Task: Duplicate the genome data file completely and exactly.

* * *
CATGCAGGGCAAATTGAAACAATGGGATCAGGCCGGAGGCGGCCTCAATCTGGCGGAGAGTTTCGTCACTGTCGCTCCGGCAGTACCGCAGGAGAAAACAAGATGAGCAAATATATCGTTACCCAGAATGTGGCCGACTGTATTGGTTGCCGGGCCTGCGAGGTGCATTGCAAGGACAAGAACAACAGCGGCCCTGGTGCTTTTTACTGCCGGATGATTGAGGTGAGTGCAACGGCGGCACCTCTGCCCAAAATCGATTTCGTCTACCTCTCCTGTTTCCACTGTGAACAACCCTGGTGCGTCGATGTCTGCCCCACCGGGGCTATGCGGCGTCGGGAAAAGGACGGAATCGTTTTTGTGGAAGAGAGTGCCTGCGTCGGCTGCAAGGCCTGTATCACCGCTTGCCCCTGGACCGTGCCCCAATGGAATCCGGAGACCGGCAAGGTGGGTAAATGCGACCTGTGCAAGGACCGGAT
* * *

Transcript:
CATGCAGGGCAAATTGAAACAATGGGATCAGGCCGGAGGCGGCCTCAATCTGGCGGAGAGTTTCGTCACTGTCGCTCCGGCAGTACCGCAGGAGAAAACAAGATGAGCAAATATATCGTTACCCAGAATGTGGCCGACTGTATTGGTTGCCGGGCCTGCGAGGTGCATTGCAAGGACAAGAACAACAGCGGCCCTGGTGCTTTTTACTGCCGGATGATTGAGGTGAGTGCAACGGCGGCACCTCTGCCCAAAATCGATTTCGTCTACCTCTCCTGTTTCCACTGTGAACAACCCTGGTGCGTCGATGTCTGCCCCACCGGGGCTATGCGGCGTCGGGAAAAGGACGGAATCGTTTTTGTGGAAGAGAGTGCCTGCGTCGGCTGCAAGGCCTGTATCACCGCTTGCCCCTGGACCGTGCCCCAATGGAATCCGGAGACCGGCAAGGTGGGTAAATGCGACCTGTGCAAGGACCGGAT